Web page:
For all of its rewards, real estate can be a treacherous business. And if you’ve survived and thrived in these waters for 50 years – like Gerald Guterman – I’d say people should listen when you speak.
Gerry is a legendary real estate investor and founder of Guterman Partners. He spoke to me recently during a special edition of Fried On Business.
So, naturally, I listened. Closely.
When you purchase real estate for investment, Gerry said, you’re taking on the responsibilities of a professional. If you don’t act accordingly, you’re going to get creamed.
One example of unprofessional behavior might be to rely on so-called “rules of thumb” when making an investment, Gerry said.
“Rules of thumb sound good to those without any in-depth knowledge, but they generally have no basis in fact. They generally don’t impart wisdom,” he said.
“We have rules to follow and to live by for survival and profit. They’re not rules of thumb. They’re pragmatic actualities. There’s no substitute for location, physical condition, cash flow, financial history, stability and future resale value.”
For Guterman Partners, thorough demographic research on a property is one way pragmatism expresses itself, Gerry said.
“We are known as demographic geeks. We believe that demographics are the lifeblood of real estate,” he said, adding that almost no one gets this right. Almost no one bothers to ask the right questions.
This, of course, is disconcerting when you consider that real estate, as an investment, is a 24-7-365 business.
“Sleeping or awake, money costs money. We’re investors in a business that costs money every minute of every hour of every day. And we can make money every minute of every hour of every day. Investment real estate can be a money machine that rewards knowledgeable people with real, touchable, current and future cash flow and appreciation,” he said.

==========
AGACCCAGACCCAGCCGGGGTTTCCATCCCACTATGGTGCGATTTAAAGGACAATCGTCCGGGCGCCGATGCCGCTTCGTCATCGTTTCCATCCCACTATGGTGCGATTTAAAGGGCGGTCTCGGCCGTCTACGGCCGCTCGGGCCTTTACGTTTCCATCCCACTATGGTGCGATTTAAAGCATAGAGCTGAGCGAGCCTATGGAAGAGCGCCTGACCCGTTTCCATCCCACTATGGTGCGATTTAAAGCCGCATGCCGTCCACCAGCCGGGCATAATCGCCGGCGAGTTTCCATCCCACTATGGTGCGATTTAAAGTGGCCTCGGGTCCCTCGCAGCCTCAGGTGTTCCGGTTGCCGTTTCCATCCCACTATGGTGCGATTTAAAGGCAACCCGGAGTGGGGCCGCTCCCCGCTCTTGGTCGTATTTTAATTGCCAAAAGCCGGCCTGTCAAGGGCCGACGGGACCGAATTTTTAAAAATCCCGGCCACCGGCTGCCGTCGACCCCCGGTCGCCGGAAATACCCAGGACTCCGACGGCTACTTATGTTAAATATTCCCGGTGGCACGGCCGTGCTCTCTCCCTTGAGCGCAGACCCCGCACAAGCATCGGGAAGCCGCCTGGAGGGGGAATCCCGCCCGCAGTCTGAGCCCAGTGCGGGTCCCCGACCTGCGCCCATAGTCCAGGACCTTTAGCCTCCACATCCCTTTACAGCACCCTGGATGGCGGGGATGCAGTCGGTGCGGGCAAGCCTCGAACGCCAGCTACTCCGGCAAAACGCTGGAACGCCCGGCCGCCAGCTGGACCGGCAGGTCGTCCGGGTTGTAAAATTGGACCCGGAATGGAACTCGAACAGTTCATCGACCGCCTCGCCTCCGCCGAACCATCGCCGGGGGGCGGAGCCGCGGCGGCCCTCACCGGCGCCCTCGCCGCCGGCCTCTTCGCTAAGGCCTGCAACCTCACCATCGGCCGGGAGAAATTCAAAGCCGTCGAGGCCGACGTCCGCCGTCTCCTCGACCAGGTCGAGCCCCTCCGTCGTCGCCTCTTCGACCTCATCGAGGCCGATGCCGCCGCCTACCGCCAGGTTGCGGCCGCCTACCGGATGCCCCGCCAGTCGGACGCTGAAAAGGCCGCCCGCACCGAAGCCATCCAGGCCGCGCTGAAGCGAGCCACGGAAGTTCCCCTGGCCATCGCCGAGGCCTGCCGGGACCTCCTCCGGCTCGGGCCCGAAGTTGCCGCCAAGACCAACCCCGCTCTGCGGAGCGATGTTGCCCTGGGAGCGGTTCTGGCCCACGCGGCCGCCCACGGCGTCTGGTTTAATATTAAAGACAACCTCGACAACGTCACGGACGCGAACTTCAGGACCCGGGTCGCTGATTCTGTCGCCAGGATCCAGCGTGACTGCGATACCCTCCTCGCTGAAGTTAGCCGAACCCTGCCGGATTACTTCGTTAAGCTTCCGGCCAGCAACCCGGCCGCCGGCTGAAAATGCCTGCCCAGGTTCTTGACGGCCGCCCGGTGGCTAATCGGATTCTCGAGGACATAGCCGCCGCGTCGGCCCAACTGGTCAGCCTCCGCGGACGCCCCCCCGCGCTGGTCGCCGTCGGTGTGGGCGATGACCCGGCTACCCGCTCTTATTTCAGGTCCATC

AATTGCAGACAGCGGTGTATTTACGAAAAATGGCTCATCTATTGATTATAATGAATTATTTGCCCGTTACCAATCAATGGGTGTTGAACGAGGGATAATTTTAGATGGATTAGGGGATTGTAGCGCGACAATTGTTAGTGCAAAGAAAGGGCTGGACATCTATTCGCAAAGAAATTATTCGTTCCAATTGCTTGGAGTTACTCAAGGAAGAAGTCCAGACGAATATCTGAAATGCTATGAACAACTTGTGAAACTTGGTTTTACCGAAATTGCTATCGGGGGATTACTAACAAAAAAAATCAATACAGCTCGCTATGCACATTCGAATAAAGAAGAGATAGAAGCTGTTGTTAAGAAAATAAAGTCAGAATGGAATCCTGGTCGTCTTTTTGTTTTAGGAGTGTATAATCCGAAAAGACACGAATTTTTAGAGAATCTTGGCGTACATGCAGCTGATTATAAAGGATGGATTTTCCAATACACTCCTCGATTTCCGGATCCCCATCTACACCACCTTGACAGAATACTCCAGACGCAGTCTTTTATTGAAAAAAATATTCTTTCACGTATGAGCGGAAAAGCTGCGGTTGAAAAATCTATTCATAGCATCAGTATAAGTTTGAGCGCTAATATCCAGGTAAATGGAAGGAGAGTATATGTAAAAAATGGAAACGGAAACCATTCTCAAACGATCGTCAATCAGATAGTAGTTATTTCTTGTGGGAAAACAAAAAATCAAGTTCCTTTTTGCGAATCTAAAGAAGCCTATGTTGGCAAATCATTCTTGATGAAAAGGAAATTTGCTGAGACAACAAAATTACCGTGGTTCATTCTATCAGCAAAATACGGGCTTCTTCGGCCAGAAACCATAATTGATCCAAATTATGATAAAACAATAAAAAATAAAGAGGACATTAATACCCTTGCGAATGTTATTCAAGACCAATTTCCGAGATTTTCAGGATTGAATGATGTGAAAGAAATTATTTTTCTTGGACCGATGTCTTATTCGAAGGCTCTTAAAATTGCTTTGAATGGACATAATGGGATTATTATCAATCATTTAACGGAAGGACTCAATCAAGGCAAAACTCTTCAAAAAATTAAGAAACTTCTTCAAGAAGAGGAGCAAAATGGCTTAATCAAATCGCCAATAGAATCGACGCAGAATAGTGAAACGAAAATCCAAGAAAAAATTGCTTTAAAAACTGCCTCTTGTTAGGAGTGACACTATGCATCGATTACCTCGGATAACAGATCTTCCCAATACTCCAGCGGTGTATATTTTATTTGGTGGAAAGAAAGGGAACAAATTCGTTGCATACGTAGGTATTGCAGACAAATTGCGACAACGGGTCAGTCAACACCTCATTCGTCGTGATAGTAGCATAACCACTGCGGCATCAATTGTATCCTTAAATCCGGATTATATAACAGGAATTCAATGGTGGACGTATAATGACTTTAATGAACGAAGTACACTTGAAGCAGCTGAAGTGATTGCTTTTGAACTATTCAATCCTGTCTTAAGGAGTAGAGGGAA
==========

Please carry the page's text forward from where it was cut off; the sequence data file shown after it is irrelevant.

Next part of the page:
Decades of experience have taught Gerry to look at potential deals with something of a jaundiced eye. It’s a skepticism that, time has shown, is justified.
“Ah, the cardinal rules that have cost me more money than otherwise. Every seller is a liar, and every deal is a bad deal. There’s no exception to this rule,” he said.
Gerry said every seller or his representative will lie in some way – either by outright misrepresentation, slanting the facts, or simply failing to deliver unfavorable information. In other words, lying by omission.
“You owe it to yourself to insist that all of the appropriate information be delivered,” he said.
A few examples:
– Environmental reports
– Income statements
– Rent rolls
– Turnover reports
Sounds like due diligence to me, and that’s what Gerry calls it, too.
“There are many people who think due diligence is unnecessary. I was actually told by a national, competing investor that they receive sufficient information from the seller.
“Of course, I started to laugh. Your knowledge of the property before closing should be guided by hard, in-depth, independent, confirmed reality. Facts. Perception is not reality,” he said.
“Your perception after listening to a seller is not reality. Your perception after listening to a broker is certainly not reality. And the rule always applies: Due diligence is mandatory. If you don’t have due diligence, as soon as you close the transaction, be sure to check yourself into a mental institution. It will be safer for you.”